Hillsboro schools start the year by making connections
Thursday, Sept. 9, marks the first day of school in the Hillsboro School District — and a long-anticipated return to some semblance of normalcy.
School doesn't quite look the way it used to, although it runs much as it did before the coronavirus pandemic shut down classrooms after spring break in 2020. Students will attend five days per week and have normal school days, with in-person classes, lunch and recess.
However, due to the ongoing threat of the virus, and under statewide emergency orders put in place by Gov. Kate Brown, students and staff are required to wear masks at school, desks are spaced out, and school employees who haven't yet gotten vaccinated against COVID-19 will need to present proof they have received their shots by mid-October.
Despite it all, kids and teachers alike are happy to be back in school, said Kasia Gutierrez, who is principal of Jackson Elementary School in Hillsboro.
"I'm not shocked, because we've got some pretty awesome staff members here, but man, these kids are having a blast," Gutierrez said Thursday morning.
Gutierrez is part of a text message chain with other elementary schools that feed into Glencoe High School, which serves northwest Hillsboro and North Plains.
"We definitely have been checking in with each other and just trying to give each other encouragement," said Gutierrez, adding that what makes it worthwhile is seeing how excited students are to be back.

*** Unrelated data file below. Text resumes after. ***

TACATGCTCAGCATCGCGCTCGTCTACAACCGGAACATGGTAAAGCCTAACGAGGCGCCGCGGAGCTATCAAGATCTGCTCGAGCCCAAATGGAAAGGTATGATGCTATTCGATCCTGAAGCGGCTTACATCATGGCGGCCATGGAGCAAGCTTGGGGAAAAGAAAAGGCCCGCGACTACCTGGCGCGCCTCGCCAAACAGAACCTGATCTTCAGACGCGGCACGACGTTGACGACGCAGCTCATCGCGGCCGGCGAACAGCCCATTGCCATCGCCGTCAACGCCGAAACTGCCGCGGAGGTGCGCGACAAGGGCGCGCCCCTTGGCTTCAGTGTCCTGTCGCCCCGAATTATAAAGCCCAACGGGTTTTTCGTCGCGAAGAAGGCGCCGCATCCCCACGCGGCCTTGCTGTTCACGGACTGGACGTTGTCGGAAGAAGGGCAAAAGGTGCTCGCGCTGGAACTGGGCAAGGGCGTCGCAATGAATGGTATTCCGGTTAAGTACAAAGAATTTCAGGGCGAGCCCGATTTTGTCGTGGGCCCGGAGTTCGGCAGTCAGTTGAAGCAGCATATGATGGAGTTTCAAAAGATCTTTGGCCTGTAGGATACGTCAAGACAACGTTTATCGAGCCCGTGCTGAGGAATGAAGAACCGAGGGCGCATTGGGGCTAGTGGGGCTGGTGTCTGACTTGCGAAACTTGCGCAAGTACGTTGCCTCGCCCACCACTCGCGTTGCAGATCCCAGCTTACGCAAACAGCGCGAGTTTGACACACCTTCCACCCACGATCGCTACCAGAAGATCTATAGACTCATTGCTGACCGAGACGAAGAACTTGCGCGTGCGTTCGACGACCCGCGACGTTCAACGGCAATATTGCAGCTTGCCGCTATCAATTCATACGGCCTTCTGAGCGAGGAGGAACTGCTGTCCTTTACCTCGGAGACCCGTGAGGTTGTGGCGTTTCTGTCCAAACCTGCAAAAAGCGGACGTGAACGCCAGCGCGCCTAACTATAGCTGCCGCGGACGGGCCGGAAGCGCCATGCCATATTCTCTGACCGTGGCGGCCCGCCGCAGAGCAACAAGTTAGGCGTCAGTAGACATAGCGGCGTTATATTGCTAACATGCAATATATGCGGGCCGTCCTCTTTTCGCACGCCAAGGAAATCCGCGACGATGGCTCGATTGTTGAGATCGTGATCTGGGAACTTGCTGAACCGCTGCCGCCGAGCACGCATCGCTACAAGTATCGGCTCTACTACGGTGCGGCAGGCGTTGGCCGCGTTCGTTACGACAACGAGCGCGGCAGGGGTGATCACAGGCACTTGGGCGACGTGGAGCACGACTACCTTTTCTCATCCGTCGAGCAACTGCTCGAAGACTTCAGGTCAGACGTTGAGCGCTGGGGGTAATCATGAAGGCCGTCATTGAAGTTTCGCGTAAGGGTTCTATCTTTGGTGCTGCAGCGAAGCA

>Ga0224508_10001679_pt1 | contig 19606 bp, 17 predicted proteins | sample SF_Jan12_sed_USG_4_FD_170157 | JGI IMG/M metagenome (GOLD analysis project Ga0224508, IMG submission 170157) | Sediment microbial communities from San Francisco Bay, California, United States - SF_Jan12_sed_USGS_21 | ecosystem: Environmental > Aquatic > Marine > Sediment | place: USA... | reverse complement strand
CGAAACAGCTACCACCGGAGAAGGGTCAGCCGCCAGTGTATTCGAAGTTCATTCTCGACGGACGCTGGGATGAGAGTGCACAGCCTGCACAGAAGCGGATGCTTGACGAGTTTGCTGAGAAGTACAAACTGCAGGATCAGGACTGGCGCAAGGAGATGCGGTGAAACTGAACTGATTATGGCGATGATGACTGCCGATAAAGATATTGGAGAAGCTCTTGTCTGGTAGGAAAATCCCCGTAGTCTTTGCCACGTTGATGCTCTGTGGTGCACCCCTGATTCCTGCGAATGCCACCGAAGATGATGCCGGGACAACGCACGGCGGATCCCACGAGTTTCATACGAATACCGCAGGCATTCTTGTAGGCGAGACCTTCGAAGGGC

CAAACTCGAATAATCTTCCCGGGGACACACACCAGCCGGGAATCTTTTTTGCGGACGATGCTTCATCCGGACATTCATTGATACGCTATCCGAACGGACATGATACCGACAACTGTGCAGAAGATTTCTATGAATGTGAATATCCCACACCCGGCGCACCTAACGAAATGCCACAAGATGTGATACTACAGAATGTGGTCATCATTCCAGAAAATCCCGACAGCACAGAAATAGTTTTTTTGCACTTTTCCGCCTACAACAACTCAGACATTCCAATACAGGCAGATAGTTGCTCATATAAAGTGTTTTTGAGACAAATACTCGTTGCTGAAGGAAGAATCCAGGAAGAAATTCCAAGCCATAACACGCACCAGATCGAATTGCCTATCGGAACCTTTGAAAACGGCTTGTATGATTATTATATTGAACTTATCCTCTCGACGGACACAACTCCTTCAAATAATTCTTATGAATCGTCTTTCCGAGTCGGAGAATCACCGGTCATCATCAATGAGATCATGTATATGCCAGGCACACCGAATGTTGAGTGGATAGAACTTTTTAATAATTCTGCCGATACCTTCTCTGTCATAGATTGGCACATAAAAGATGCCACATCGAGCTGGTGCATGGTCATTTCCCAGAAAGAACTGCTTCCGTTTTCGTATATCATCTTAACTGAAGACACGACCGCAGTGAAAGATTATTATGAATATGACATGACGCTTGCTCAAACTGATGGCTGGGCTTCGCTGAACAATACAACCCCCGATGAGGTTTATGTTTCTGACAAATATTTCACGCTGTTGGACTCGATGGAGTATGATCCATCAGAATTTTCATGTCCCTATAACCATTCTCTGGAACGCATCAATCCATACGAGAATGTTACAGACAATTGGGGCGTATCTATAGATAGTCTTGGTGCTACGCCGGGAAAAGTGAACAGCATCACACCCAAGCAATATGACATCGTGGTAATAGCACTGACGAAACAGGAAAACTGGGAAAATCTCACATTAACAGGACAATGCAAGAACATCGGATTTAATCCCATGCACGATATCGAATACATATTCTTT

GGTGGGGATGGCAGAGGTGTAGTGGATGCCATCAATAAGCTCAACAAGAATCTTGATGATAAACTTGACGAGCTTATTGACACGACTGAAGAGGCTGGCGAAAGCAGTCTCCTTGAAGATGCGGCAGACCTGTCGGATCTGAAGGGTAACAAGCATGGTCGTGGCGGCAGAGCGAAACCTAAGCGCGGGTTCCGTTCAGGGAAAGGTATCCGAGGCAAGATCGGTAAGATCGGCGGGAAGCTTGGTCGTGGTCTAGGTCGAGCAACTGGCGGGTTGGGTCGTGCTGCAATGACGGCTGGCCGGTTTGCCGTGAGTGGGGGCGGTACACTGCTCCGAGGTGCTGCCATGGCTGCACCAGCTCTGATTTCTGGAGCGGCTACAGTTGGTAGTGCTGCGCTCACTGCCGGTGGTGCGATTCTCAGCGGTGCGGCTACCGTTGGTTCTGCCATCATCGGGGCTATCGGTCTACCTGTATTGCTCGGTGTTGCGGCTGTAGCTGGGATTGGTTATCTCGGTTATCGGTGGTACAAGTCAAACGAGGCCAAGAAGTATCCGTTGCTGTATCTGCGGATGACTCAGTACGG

"The energy in schools is amazing," said Mike Scott, superintendent of the Hillsboro School District, in a statement Thursday afternoon. "The students are excited to have everyone back in person, and so is our staff."
While the neighboring Beaverton and Forest Grove school districts welcomed students back on Wednesday, Sept. 7, Hillsboro schools are starting the 2021-22 school year with just two days on before the weekend.
Gutierrez said at Jackson Elementary, staff are focused on using that time to build connections.
That includes connections with students, most of whom haven't been in a full-time, in-person school setting in well over a year and a half and some of whom, if they are in kindergarten or the first grade, have never been.
It also includes connections with co-workers, as many teachers worked remotely or had staggered class schedules during the "hybrid" fourth quarter of school this past spring, when Hillsboro mixed a few hours of in-person instructional time every week with online lessons. Two teachers in Gutierrez's building, she said, are brand-new this year as well.
"It is really, really focused on social-emotional learning," Gutierrez said of the first two days of school at Jackson Elementary this week. She referred to this year's theme, "You Belong Here," emblazoned on shirts each staff member wore on the first day of school Thursday. "It's about getting to know each other, really."
She added, "It's kind of nice to do that and really focus on that the first two days of school. … That doesn't stop after a couple days, but that's what we're really hitting this week — connection, belonging."
School staff face another challenge: They have to figure out what level each student is at, after the 2019-20 school year was effectively cut short by the pandemic and, picking up where the last few months of the 2019-20 school year left off, the 2020-21 school year was conducted mostly online. Some students took to comprehensive distance learning very well. Others struggled and may be lagging their peers, as Gutierrez noted.
After using their time in the early going to build a rapport with students, Gutierrez said, teachers will be better able to assess each student and get a sense of their needs.
The Hillsboro School District emphasizes what it calls WIN, short for "what I need," time for students who need extra support or instruction, which can occur individually or in small groups.